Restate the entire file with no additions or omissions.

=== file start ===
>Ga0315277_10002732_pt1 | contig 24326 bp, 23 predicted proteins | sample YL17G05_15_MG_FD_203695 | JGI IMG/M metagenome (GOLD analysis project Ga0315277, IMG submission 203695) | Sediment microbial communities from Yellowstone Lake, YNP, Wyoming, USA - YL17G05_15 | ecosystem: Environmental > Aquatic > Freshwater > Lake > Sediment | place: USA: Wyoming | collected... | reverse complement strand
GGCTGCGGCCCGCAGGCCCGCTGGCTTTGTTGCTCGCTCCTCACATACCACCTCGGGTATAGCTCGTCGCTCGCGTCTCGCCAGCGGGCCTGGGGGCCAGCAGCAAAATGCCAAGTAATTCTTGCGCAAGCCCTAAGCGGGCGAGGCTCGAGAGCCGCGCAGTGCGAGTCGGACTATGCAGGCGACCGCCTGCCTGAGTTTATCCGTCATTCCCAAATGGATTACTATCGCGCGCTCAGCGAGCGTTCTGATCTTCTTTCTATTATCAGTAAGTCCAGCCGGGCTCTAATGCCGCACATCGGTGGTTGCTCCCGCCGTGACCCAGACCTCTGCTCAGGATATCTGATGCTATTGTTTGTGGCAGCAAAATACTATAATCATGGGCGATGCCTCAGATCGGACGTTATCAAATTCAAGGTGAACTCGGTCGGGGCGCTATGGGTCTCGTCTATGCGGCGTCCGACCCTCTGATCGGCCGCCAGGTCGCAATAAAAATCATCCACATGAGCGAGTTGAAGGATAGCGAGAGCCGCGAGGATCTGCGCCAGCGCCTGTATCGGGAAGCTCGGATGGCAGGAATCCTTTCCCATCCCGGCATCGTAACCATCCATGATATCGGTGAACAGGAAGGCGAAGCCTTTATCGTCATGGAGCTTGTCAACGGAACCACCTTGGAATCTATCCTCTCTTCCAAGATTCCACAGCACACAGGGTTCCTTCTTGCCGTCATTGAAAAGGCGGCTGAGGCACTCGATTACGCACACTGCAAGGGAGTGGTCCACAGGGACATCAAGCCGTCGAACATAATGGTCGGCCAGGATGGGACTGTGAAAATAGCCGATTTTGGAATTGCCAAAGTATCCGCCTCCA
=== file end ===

>Ga0315277_10002732_pt1 | contig 24326 bp, 23 predicted proteins | sample YL17G05_15_MG_FD_203695 | JGI IMG/M metagenome (GOLD analysis project Ga0315277, IMG submission 203695) | Sediment microbial communities from Yellowstone Lake, YNP, Wyoming, USA - YL17G05_15 | ecosystem: Environmental > Aquatic > Freshwater > Lake > Sediment | place: USA: Wyoming | collected... | reverse complement strand
GGCTGCGGCCCGCAGGCCCGCTGGCTTTGTTGCTCGCTCCTCACATACCACCTCGGGTATAGCTCGTCGCTCGCGTCTCGCCAGCGGGCCTGGGGGCCAGCAGCAAAATGCCAAGTAATTCTTGCGCAAGCCCTAAGCGGGCGAGGCTCGAGAGCCGCGCAGTGCGAGTCGGACTATGCAGGCGACCGCCTGCCTGAGTTTATCCGTCATTCCCAAATGGATTACTATCGCGCGCTCAGCGAGCGTTCTGATCTTCTTTCTATTATCAGTAAGTCCAGCCGGGCTCTAATGCCGCACATCGGTGGTTGCTCCCGCCGTGACCCAGACCTCTGCTCAGGATATCTGATGCTATTGTTTGTGGCAGCAAAATACTATAATCATGGGCGATGCCTCAGATCGGACGTTATCAAATTCAAGGTGAACTCGGTCGGGGCGCTATGGGTCTCGTCTATGCGGCGTCCGACCCTCTGATCGGCCGCCAGGTCGCAATAAAAATCATCCACATGAGCGAGTTGAAGGATAGCGAGAGCCGCGAGGATCTGCGCCAGCGCCTGTATCGGGAAGCTCGGATGGCAGGAATCCTTTCCCATCCCGGCATCGTAACCATCCATGATATCGGTGAACAGGAAGGCGAAGCCTTTATCGTCATGGAGCTTGTCAACGGAACCACCTTGGAATCTATCCTCTCTTCCAAGATTCCACAGCACACAGGGTTCCTTCTTGCCGTCATTGAAAAGGCGGCTGAGGCACTCGATTACGCACACTGCAAGGGAGTGGTCCACAGGGACATCAAGCCGTCGAACATAATGGTCGGCCAGGATGGGACTGTGAAAATAGCCGATTTTGGAATTGCCAAAGTATCCGCCTCCA